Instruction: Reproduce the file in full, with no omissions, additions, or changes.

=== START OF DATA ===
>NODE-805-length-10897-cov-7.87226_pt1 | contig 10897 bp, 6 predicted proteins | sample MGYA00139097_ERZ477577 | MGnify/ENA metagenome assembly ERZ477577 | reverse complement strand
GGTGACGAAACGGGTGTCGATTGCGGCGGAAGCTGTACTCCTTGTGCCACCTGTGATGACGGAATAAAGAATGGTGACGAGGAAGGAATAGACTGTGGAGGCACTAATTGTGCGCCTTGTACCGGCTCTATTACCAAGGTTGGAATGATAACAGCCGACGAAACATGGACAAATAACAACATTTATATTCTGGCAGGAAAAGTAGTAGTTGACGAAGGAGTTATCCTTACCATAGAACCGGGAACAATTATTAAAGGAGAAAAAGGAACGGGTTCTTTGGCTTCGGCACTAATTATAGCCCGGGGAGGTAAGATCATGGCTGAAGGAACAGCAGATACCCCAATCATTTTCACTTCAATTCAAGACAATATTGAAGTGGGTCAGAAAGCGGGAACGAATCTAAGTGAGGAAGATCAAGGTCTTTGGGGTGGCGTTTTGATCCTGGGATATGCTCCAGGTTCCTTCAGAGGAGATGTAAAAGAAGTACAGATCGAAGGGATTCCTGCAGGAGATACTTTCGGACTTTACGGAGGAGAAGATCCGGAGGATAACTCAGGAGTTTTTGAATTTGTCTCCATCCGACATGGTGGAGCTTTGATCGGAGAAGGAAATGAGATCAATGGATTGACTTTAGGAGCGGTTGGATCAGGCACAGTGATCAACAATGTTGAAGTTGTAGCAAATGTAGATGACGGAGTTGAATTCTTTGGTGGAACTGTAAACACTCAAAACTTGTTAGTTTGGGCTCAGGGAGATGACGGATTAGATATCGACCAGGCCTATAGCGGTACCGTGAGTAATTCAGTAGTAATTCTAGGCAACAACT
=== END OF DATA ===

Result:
>NODE-805-length-10897-cov-7.87226_pt1 | contig 10897 bp, 6 predicted proteins | sample MGYA00139097_ERZ477577 | MGnify/ENA metagenome assembly ERZ477577 | reverse complement strand
GGTGACGAAACGGGTGTCGATTGCGGCGGAAGCTGTACTCCTTGTGCCACCTGTGATGACGGAATAAAGAATGGTGACGAGGAAGGAATAGACTGTGGAGGCACTAATTGTGCGCCTTGTACCGGCTCTATTACCAAGGTTGGAATGATAACAGCCGACGAAACATGGACAAATAACAACATTTATATTCTGGCAGGAAAAGTAGTAGTTGACGAAGGAGTTATCCTTACCATAGAACCGGGAACAATTATTAAAGGAGAAAAAGGAACGGGTTCTTTGGCTTCGGCACTAATTATAGCCCGGGGAGGTAAGATCATGGCTGAAGGAACAGCAGATACCCCAATCATTTTCACTTCAATTCAAGACAATATTGAAGTGGGTCAGAAAGCGGGAACGAATCTAAGTGAGGAAGATCAAGGTCTTTGGGGTGGCGTTTTGATCCTGGGATATGCTCCAGGTTCCTTCAGAGGAGATGTAAAAGAAGTACAGATCGAAGGGATTCCTGCAGGAGATACTTTCGGACTTTACGGAGGAGAAGATCCGGAGGATAACTCAGGAGTTTTTGAATTTGTCTCCATCCGACATGGTGGAGCTTTGATCGGAGAAGGAAATGAGATCAATGGATTGACTTTAGGAGCGGTTGGATCAGGCACAGTGATCAACAATGTTGAAGTTGTAGCAAATGTAGATGACGGAGTTGAATTCTTTGGTGGAACTGTAAACACTCAAAACTTGTTAGTTTGGGCTCAGGGAGATGACGGATTAGATATCGACCAGGCCTATAGCGGTACCGTGAGTAATTCAGTAGTAATTCTAGGCAACAACT